-- SUBCHRONIC STUDIES ** 010, 031; 125163; "AC 303,630: "A 13 Week Dietary Toxicity Study in the Albino Rat", J.E. Fischer; 821; Rat; American Cyanamid Co., Agricultural Research Division, Toxicology Department, Princeton, NJ; Study No. T-0316; 4/8/93; AC 303,630 Technical (purity: 93.6%); 20 animals/sex/group; Doses: 0, 150, 300, 600, 900, 1200 ppm (M: 0, 10.9, 22.0, 44.9, 69.5, 92.2 mg/kg/day, F: 0 11.7, 24.1, 48.4, 72.5, 97.5 mg/kg/day), in the diet, 13 weeks; No treatment-related mortality; Clinical Observations: red. body wgt. gain (M,F-900, 1200 ppm), red. food consumption (M-600 ppm and up); Ophthalmology, Urinalysis: no treatment-related effects; Hematology: red. hematocrit (M,F-1200, F-900 ppm), red. hemoglobin (M,F-1200, F-600, 900 ppm), red blood cells (M,F-1200, F-900 ppm), Clinical Chemistry: incr. BUN (M,F-1200 ppm, week 6, M-1200 ppm, week 13), incr. alk. phosphatase activity (M,F-900, 1200 ppm, week 13); Necropsy: incr. mean abs. liver wgt. (F-600 ppm and up), red. abs. kidney wgt (M,F-900, 1200 ppm), incr. abs. spleen wgt. (M,F-900, 1200 ppm), incr. rel. liver wgt. (M,F-600, 900, 1200, M-300 ppm), increased relative spleen weight (M,F-900, 1200 ppm); Histopathology: spongiform myelopathy in brain, spinal cord (M-(2/20), 1200, 900 ppm, (1/20), 600 ppm), lesion present in sciatic nerve (M-(1/20), 1200 ppm), lymphoid cell infiltrate in kidneys (M,F-900, 1200 ppm); Target organ: central nervous system; Adverse Effect: spongiform myelopathy in the nervous system; NOEL: (M) 300 ppm (occurance of spongiform myelopathy in the nervous system of the 600 ppm group) (F) 300 ppm (based on increased mean abs. liver wgt. in 600 ppm group); (Study previously unacceptable, possibly upgradeable with submission of GLP compliance and QA audit statements (Moore, 2/1/95)) requested information submitted; Study acceptable. (Moore, 8/9/95)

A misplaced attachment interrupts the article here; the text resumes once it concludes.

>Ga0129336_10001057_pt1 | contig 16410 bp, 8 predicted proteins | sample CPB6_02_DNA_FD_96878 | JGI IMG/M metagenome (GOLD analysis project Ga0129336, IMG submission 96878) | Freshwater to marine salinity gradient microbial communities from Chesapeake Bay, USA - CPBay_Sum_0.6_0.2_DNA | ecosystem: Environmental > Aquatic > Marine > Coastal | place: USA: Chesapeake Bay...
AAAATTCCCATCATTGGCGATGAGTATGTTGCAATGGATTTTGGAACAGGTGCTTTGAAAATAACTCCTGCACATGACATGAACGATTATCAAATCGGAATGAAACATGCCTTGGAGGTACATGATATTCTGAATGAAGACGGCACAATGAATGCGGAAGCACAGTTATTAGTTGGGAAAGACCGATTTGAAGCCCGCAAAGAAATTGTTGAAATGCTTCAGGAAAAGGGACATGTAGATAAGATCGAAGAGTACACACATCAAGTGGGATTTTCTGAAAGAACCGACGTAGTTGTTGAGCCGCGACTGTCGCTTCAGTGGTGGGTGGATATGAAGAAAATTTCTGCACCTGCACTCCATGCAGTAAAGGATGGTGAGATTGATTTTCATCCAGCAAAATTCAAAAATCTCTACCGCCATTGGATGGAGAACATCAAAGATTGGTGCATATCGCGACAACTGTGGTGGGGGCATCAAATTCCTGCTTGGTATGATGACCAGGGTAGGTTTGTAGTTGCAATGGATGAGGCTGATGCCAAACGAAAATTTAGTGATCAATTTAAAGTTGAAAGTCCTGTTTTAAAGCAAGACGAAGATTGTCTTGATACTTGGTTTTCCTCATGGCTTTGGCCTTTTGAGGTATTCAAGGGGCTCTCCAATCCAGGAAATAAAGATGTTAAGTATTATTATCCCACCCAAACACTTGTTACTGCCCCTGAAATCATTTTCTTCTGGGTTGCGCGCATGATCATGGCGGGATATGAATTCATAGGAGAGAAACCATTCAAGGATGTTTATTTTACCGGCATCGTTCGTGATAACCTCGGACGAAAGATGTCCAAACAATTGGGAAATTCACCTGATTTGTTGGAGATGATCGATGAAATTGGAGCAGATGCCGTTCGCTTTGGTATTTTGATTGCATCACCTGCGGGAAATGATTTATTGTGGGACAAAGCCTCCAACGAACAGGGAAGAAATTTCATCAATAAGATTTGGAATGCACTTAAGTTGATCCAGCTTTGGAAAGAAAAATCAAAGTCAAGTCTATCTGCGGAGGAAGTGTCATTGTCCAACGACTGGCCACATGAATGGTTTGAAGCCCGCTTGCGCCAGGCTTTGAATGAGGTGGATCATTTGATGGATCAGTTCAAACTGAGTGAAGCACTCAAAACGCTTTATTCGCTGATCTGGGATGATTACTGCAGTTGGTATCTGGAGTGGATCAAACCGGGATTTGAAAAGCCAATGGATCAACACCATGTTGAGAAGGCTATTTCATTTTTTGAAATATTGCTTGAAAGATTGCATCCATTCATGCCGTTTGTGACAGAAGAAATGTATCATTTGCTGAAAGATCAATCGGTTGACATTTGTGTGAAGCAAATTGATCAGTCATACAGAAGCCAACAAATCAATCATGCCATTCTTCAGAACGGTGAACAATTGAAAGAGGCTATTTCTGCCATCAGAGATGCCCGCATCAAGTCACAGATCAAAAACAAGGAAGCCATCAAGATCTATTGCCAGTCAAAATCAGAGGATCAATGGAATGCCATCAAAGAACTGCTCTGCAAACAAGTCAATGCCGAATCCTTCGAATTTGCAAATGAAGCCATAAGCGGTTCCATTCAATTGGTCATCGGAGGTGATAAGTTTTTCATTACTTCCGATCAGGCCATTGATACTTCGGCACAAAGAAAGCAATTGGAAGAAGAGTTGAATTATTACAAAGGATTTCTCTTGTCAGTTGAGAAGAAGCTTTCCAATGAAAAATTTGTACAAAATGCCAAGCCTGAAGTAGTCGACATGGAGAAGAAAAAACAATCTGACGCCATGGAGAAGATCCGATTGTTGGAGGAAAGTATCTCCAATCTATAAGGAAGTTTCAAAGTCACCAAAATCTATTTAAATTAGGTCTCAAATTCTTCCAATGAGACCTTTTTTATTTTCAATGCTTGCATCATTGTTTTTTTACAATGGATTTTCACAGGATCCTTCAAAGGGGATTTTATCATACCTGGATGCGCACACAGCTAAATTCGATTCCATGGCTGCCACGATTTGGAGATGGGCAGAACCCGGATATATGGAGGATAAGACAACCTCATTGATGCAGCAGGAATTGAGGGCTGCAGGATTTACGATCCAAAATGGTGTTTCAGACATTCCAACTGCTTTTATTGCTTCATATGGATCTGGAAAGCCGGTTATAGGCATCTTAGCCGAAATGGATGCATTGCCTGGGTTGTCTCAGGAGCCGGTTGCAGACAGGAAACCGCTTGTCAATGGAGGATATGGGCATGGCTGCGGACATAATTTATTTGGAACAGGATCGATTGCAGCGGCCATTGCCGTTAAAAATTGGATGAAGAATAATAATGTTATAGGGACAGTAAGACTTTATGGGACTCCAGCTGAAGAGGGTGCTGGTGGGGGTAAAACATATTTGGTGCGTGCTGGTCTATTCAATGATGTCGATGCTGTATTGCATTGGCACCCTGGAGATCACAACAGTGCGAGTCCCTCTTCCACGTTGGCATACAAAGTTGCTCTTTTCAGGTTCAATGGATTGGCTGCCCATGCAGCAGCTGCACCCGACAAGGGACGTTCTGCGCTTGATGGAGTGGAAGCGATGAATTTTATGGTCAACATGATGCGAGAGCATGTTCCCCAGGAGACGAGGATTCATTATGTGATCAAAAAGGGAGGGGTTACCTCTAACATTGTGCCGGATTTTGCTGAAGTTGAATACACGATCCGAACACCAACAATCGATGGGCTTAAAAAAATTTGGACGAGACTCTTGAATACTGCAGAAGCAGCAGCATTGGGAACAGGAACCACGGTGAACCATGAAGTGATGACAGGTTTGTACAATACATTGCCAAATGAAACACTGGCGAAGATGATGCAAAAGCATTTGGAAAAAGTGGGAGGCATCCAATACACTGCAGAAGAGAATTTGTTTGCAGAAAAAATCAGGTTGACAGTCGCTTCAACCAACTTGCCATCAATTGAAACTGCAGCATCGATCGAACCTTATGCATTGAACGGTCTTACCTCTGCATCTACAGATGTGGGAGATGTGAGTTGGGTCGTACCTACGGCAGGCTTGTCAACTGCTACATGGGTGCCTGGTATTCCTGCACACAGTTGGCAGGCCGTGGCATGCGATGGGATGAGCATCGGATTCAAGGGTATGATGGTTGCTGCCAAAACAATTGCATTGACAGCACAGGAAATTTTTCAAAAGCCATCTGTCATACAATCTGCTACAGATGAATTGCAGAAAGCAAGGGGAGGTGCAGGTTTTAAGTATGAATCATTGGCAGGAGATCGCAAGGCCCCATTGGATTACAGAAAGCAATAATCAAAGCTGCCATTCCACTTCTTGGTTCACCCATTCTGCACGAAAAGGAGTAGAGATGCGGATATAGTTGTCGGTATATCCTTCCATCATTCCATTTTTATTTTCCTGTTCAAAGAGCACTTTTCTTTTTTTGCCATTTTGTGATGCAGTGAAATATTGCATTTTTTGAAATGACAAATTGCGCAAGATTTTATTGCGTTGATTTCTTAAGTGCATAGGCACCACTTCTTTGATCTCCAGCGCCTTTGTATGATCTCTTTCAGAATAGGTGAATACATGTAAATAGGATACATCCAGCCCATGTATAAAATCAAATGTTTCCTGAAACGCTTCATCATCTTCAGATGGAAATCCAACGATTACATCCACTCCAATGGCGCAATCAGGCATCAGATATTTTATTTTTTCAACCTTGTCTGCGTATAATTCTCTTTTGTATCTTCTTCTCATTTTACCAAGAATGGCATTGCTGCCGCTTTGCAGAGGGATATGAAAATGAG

Ref:
August 24, 2001 - Summary of Toxicological Data. California EPA. Department of Pesticide Regulation. Medical Toxicology Branch. Also available at:
http://www.cdpr.ca.gov/docs/toxsums/pdfs/3938.pdf

Also see the following.

December 22, 2004, US EPA's response to FAN's Comments on Chlorfenapyr effects on brain - see
http://www.fluorideaction.org/pesticides/chlorfenapyr.2005.epa.response.pdf
-
(Online at US EPA Docket OPP-2004-0362-0002)